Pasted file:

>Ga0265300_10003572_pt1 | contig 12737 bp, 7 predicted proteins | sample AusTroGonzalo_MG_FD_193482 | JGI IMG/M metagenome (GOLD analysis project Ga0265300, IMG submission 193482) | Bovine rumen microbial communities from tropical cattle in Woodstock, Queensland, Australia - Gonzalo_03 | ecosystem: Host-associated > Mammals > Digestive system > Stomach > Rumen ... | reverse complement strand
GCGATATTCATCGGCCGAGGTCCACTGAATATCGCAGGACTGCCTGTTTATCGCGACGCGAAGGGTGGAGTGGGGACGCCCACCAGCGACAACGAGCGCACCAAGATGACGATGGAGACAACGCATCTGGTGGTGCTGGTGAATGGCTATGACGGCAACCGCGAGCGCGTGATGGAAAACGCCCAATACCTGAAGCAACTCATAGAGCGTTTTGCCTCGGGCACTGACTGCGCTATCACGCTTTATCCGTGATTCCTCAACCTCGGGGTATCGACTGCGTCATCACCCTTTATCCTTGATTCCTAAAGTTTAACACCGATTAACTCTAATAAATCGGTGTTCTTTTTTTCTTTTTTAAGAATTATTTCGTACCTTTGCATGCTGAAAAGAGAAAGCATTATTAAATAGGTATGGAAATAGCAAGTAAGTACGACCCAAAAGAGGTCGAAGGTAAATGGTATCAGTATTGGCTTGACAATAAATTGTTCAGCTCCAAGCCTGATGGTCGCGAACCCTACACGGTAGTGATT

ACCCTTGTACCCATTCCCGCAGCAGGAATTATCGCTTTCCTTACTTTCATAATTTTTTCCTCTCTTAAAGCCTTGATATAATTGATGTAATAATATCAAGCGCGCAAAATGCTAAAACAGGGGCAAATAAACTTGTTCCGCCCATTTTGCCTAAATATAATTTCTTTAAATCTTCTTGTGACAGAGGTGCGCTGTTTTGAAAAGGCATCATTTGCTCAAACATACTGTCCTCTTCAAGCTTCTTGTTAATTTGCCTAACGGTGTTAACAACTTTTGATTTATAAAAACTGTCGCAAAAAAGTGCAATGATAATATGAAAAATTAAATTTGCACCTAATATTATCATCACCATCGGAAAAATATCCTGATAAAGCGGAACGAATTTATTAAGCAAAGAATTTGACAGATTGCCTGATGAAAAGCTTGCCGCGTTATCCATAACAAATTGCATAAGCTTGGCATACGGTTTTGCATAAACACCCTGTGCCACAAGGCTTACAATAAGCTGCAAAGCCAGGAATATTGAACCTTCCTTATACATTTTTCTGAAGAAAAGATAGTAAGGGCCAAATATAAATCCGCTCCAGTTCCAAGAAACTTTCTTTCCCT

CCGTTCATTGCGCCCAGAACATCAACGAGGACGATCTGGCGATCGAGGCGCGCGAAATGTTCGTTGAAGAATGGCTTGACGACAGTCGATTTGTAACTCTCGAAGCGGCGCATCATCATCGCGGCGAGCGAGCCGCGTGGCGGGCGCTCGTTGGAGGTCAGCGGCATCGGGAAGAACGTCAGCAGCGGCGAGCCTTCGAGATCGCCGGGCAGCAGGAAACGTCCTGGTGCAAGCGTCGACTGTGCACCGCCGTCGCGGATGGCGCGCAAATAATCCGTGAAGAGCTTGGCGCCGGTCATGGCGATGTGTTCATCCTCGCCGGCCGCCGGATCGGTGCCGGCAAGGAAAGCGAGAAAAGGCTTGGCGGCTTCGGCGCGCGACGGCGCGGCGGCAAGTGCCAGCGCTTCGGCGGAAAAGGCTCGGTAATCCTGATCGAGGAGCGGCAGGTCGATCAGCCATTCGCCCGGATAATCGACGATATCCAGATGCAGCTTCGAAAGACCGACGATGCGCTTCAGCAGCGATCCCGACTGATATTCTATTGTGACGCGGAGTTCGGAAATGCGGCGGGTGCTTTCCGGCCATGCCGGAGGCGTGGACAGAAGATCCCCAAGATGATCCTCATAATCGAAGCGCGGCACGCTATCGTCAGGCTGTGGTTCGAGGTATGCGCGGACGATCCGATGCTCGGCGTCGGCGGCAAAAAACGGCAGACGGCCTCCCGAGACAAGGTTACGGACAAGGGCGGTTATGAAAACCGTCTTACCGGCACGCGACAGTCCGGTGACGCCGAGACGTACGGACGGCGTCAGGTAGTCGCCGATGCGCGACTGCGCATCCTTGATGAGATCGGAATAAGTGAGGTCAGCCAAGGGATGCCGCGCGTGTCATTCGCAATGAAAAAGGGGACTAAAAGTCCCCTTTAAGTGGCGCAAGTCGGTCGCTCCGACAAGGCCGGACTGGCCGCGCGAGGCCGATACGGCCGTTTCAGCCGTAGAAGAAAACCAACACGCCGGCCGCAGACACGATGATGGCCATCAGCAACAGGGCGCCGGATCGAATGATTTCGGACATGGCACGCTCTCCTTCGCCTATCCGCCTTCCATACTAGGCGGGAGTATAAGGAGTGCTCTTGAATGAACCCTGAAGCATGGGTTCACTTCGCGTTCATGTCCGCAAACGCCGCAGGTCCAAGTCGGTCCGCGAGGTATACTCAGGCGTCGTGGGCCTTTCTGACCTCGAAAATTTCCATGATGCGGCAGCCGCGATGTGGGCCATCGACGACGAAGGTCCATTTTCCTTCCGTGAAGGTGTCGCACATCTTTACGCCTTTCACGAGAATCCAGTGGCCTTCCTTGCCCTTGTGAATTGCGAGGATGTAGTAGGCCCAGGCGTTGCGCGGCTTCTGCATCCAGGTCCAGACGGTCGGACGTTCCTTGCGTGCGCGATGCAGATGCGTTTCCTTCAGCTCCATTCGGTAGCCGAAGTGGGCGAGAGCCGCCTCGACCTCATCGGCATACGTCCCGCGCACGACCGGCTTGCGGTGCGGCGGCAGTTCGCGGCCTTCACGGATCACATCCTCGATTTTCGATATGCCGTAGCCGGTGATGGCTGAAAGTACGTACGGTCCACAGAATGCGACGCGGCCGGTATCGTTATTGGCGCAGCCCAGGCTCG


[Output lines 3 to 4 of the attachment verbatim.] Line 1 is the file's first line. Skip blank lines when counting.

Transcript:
ACCCTTGTACCCATTCCCGCAGCAGGAATTATCGCTTTCCTTACTTTCATAATTTTTTCCTCTCTTAAAGCCTTGATATAATTGATGTAATAATATCAAGCGCGCAAAATGCTAAAACAGGGGCAAATAAACTTGTTCCGCCCATTTTGCCTAAATATAATTTCTTTAAATCTTCTTGTGACAGAGGTGCGCTGTTTTGAAAAGGCATCATTTGCTCAAACATACTGTCCTCTTCAAGCTTCTTGTTAATTTGCCTAACGGTGTTAACAACTTTTGATTTATAAAAACTGTCGCAAAAAAGTGCAATGATAATATGAAAAATTAAATTTGCACCTAATATTATCATCACCATCGGAAAAATATCCTGATAAAGCGGAACGAATTTATTAAGCAAAGAATTTGACAGATTGCCTGATGAAAAGCTTGCCGCGTTATCCATAACAAATTGCATAAGCTTGGCATACGGTTTTGCATAAACACCCTGTGCCACAAGGCTTACAATAAGCTGCAAAGCCAGGAATATTGAACCTTCCTTATACATTTTTCTGAAGAAAAGATAGTAAGGGCCAAATATAAATCCGCTCCAGTTCCAAGAAACTTTCTTTCCCT

CCGTTCATTGCGCCCAGAACATCAACGAGGACGATCTGGCGATCGAGGCGCGCGAAATGTTCGTTGAAGAATGGCTTGACGACAGTCGATTTGTAACTCTCGAAGCGGCGCATCATCATCGCGGCGAGCGAGCCGCGTGGCGGGCGCTCGTTGGAGGTCAGCGGCATCGGGAAGAACGTCAGCAGCGGCGAGCCTTCGAGATCGCCGGGCAGCAGGAAACGTCCTGGTGCAAGCGTCGACTGTGCACCGCCGTCGCGGATGGCGCGCAAATAATCCGTGAAGAGCTTGGCGCCGGTCATGGCGATGTGTTCATCCTCGCCGGCCGCCGGATCGGTGCCGGCAAGGAAAGCGAGAAAAGGCTTGGCGGCTTCGGCGCGCGACGGCGCGGCGGCAAGTGCCAGCGCTTCGGCGGAAAAGGCTCGGTAATCCTGATCGAGGAGCGGCAGGTCGATCAGCCATTCGCCCGGATAATCGACGATATCCAGATGCAGCTTCGAAAGACCGACGATGCGCTTCAGCAGCGATCCCGACTGATATTCTATTGTGACGCGGAGTTCGGAAATGCGGCGGGTGCTTTCCGGCCATGCCGGAGGCGTGGACAGAAGATCCCCAAGATGATCCTCATAATCGAAGCGCGGCACGCTATCGTCAGGCTGTGGTTCGAGGTATGCGCGGACGATCCGATGCTCGGCGTCGGCGGCAAAAAACGGCAGACGGCCTCCCGAGACAAGGTTACGGACAAGGGCGGTTATGAAAACCGTCTTACCGGCACGCGACAGTCCGGTGACGCCGAGACGTACGGACGGCGTCAGGTAGTCGCCGATGCGCGACTGCGCATCCTTGATGAGATCGGAATAAGTGAGGTCAGCCAAGGGATGCCGCGCGTGTCATTCGCAATGAAAAAGGGGACTAAAAGTCCCCTTTAAGTGGCGCAAGTCGGTCGCTCCGACAAGGCCGGACTGGCCGCGCGAGGCCGATACGGCCGTTTCAGCCGTAGAAGAAAACCAACACGCCGGCCGCAGACACGATGATGGCCATCAGCAACAGGGCGCCGGATCGAATGATTTCGGACATGGCACGCTCTCCTTCGCCTATCCGCCTTCCATACTAGGCGGGAGTATAAGGAGTGCTCTTGAATGAACCCTGAAGCATGGGTTCACTTCGCGTTCATGTCCGCAAACGCCGCAGGTCCAAGTCGGTCCGCGAGGTATACTCAGGCGTCGTGGGCCTTTCTGACCTCGAAAATTTCCATGATGCGGCAGCCGCGATGTGGGCCATCGACGACGAAGGTCCATTTTCCTTCCGTGAAGGTGTCGCACATCTTTACGCCTTTCACGAGAATCCAGTGGCCTTCCTTGCCCTTGTGAATTGCGAGGATGTAGTAGGCCCAGGCGTTGCGCGGCTTCTGCATCCAGGTCCAGACGGTCGGACGTTCCTTGCGTGCGCGATGCAGATGCGTTTCCTTCAGCTCCATTCGGTAGCCGAAGTGGGCGAGAGCCGCCTCGACCTCATCGGCATACGTCCCGCGCACGACCGGCTTGCGGTGCGGCGGCAGTTCGCGGCCTTCACGGATCACATCCTCGATTTTCGATATGCCGTAGCCGGTGATGGCTGAAAGTACGTACGGTCCACAGAATGCGACGCGGCCGGTATCGTTATTGGCGCAGCCCAGGCTCG